25 See to it that you do not refuse Him who is speaking.  For if those did not escape when they refused him who warned them on earth, much less will we escape who turn away from Him who warns from heaven!

26 And His voice shook the earth then, but now He has promised, “YET ONCE MORE I WILL SHAKE NOT ONLY THE EARTH, BUT ALSO THE HEAVEN.”

27 This expression, “Yet once more,” indicates the removing of those things which can be shaken – that is, created things – so that those things which cannot be shaken may remain.[24]

28 Therefore, since we are receiving[25] a kingdom which cannot be shaken, let us show gratitude, by which we may offer to God an acceptable service with reverence and awe;

29 for our God is a consuming fire.

The Literary Context, Structure, and Composition

The literary separation that occurs due to the chapter numbers is a serious problem.  Hebrews was designed to be read aloud to a group of believers, not to individuals.  As such, the entire letter would have been read as a “sermon” in which there would have been no linguistic separation of the text.  Furthermore, the author of Hebrews uses a circular form of rhetoric in which he constantly returns to themes previously used.  As such, it is necessary to keep the totality of the literary unit together in order to completely understand it in its complexity.

Therefore, Hebrews 12 is not a literary unit that stands by itself, as maybe a Psalm might.  Rather, Hebrews 12 is a continuation of chapter 11, as indicated by “therefore” in verse 1.  Chapter 11 is the backdrop and foundation for the whole of chapter 12.  As is typical for this author, he begins by reciting stories and passages from the Old Testament.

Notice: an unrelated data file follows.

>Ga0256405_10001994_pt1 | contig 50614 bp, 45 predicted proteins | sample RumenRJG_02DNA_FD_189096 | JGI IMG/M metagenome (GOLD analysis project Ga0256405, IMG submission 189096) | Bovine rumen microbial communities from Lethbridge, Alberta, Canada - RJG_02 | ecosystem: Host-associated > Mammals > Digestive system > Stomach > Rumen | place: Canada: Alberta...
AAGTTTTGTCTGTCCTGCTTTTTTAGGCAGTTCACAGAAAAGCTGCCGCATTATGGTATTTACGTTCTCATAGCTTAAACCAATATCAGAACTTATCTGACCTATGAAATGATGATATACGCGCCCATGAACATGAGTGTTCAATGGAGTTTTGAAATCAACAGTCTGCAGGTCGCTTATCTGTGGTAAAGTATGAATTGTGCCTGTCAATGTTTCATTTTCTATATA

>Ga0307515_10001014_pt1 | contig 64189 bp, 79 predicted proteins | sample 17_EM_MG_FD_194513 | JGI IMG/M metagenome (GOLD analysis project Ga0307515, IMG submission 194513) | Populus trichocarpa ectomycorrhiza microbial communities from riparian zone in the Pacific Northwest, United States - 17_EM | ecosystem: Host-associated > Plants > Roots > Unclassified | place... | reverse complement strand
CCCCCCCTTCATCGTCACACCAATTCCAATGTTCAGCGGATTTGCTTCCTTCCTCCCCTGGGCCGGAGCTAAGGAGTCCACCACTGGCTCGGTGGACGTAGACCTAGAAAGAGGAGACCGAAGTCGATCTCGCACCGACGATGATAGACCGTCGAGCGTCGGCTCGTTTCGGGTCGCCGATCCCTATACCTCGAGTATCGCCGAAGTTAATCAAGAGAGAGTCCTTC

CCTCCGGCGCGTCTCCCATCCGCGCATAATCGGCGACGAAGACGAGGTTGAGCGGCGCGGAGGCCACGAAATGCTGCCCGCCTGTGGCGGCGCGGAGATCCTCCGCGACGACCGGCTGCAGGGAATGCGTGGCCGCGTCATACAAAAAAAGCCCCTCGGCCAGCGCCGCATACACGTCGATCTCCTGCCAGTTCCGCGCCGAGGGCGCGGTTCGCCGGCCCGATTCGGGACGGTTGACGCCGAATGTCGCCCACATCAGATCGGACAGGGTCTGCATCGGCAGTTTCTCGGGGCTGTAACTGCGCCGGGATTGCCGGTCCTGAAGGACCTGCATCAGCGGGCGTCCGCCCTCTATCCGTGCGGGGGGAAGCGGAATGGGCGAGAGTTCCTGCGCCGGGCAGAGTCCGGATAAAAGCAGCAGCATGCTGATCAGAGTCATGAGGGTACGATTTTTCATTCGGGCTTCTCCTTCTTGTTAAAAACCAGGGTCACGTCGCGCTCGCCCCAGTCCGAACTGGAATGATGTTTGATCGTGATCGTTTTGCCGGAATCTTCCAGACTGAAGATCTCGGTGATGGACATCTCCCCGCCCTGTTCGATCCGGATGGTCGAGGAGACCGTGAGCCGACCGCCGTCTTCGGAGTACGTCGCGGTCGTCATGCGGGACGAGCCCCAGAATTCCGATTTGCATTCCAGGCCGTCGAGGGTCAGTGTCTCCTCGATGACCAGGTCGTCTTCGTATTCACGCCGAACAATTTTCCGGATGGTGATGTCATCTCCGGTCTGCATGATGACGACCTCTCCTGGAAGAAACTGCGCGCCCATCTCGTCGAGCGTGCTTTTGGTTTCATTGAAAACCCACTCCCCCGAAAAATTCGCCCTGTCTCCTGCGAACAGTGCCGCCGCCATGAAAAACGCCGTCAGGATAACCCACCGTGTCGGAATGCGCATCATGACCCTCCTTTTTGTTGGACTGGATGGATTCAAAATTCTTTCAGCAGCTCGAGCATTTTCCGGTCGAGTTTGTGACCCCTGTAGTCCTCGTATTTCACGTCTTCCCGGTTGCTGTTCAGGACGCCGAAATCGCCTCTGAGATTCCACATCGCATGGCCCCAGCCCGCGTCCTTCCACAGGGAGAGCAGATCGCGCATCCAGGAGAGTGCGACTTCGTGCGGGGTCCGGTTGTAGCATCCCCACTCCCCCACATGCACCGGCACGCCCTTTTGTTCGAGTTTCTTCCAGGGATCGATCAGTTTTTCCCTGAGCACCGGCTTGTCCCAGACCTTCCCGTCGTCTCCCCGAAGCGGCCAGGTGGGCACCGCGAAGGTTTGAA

Chapter 11 is often given the titles, such as: “The Hall of Faith.”  The narrative details the lives of heroes of the faith who followed God’s call despite not being able to see the end prize.  The result of their faith was right-relatedness to God.  Chapter 12 picks up this theme of sojourners who have been called but do not yet see the “Promised Land”, so to speak.  This chapter serves as an exhortation that is built upon the preceding materials, urging the audience on to “endur[e] the race.”

Chapter 13, again, is not truly separated out from chapter 12.  Rather, this chapter serves as the final exhortation for the author’s audience.  And, our author really begins to state very specifically final instructions for what their lives should look like.  However, he does not expect them, as he has been trying to say, to accomplish this in and of themselves but rather through the high priesthood of Jesus.  Dennis Hamm states, “That this doing of God’s will is not some ‘Pelagian’ work on the part of Christians but the graceful working of both Father and Son in Christians is caught fully in the final blessing of the letter.”[26]

So, as we can see, chapter 12 is intimately connected with its surrounding passages.  In fact, each succeeding chapter of Hebrews can be seen as building blocks which cannot stand apart from the foundation laid in each of the previous sections.  The result is a literary work that is interconnected and immensely rich in depth.  In interpreting the book of Hebrews, we must take care to understand the internal language employed so that our preaching and teaching is consistent with the author’s entire content.